Here are some quotes from Jay Rosen: "Just one man's opinion, but now is a good time to say it: The New York Times is not any longer--in my mind--the greatest newspaper in the land. Nor is it the base line for the public narrative that it once was. Some time in the least year or so I moved the Washington Post into that position...
? The Post, I believe, is our great national newspaper now; the Times is number two, with the Wall Street Journal close behind. Still a strong fleet. With a new ship in the lead perhaps it will sail to unexpected places."

Source: pressthink

Posted by Bertrand Pecquerie on October 5, 2005 at 07:30 PM in a. Citizen journalism, m. Improving editorial quality, o. Ethics and Press Freedom | Permalink | Comments (1) | TrackBack

Saudi Arabia: Blogging site blocked

The Saudi Internet Services Unit (ISU) blocked the site from October 3, therefore preventing Saudi bloggers from updating their blogs. is a hosting service for blogs. Yesterday, Reporters without borders called on the ISU to explain that step. Reporters without borders said, "Saudi Arabia is one of the countries that censors the Internet the most, but blog services had not until now been affected by the ISU's filters. The complete blocking of, which is one of the biggest blog tools on the market, is extremely worrying. Only China had so far used such an extreme measure to censor the Internet." ISU, however, did not give any reason. According to tests by Reporters without borders, names under the domain are still accessible, meaning that users can still access the blogs hosted on the site.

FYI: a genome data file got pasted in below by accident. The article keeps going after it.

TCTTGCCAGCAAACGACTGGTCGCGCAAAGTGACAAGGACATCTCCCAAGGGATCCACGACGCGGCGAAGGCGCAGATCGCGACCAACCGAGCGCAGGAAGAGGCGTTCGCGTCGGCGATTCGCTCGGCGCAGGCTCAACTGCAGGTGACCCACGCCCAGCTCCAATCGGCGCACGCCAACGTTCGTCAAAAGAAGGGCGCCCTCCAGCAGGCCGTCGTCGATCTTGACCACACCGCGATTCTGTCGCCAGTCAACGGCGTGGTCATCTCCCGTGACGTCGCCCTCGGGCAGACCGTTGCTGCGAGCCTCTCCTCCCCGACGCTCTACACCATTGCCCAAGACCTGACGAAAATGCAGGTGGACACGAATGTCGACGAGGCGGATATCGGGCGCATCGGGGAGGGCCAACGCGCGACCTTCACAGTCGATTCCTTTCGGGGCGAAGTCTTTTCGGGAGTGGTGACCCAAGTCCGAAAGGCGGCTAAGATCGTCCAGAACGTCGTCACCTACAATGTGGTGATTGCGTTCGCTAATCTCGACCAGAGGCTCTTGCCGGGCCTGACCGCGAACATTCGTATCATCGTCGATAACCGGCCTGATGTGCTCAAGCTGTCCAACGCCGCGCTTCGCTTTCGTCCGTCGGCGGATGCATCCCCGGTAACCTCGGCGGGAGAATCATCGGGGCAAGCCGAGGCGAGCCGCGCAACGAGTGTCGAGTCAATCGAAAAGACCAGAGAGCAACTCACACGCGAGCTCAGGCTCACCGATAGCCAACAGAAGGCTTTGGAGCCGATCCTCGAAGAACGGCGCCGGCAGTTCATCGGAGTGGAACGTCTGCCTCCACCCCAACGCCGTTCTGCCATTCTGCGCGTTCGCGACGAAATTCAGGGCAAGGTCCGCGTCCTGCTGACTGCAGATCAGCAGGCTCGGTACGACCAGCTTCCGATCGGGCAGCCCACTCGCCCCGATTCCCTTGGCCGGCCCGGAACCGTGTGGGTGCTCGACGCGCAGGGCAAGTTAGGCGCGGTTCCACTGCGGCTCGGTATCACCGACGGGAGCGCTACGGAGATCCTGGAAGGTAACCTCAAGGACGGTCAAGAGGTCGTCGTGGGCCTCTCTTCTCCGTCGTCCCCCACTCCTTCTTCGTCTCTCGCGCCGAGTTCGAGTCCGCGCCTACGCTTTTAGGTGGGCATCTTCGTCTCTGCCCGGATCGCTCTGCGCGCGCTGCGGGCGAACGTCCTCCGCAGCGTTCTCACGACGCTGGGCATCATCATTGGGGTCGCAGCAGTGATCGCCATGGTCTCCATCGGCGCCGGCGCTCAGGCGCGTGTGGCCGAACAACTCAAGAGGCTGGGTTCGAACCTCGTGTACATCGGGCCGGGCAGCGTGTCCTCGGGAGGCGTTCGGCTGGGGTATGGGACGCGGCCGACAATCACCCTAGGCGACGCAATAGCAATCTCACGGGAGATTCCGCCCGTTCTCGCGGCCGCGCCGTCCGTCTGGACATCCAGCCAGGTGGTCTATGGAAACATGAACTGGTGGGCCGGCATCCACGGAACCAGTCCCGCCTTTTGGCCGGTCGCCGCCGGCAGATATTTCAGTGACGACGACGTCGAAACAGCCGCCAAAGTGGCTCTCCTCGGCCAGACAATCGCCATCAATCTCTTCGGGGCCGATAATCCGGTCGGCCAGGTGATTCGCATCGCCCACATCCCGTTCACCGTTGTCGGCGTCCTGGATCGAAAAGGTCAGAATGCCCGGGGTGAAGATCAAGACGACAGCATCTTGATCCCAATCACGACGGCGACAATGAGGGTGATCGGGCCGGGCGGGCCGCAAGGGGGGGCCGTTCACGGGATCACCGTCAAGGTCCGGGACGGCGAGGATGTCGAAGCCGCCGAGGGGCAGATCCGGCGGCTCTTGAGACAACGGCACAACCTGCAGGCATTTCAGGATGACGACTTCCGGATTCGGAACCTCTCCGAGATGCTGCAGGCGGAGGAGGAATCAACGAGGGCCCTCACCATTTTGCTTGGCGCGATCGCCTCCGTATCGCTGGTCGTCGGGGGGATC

Source: Reporters without borders

Posted by Anna-Maria Mende on October 5, 2005 at 02:38 PM in a. Citizen journalism, o. Ethics and Press Freedom | Permalink | Comments (1) | TrackBack

Tuesday, October 04, 2005

Germany: Newspaper starts wiki

The German business daily Handelsblatt started a business wiki as additional service to its readers. is planned to become an online encyclopaedia for business terms where everybody can contribute. Handelsblatt's online newsroom is in charge of the project and will control the quality of entries, making sure that entries do not violate personality rights or copyright or that the wiki is not misused to advertise products or extreme political positions.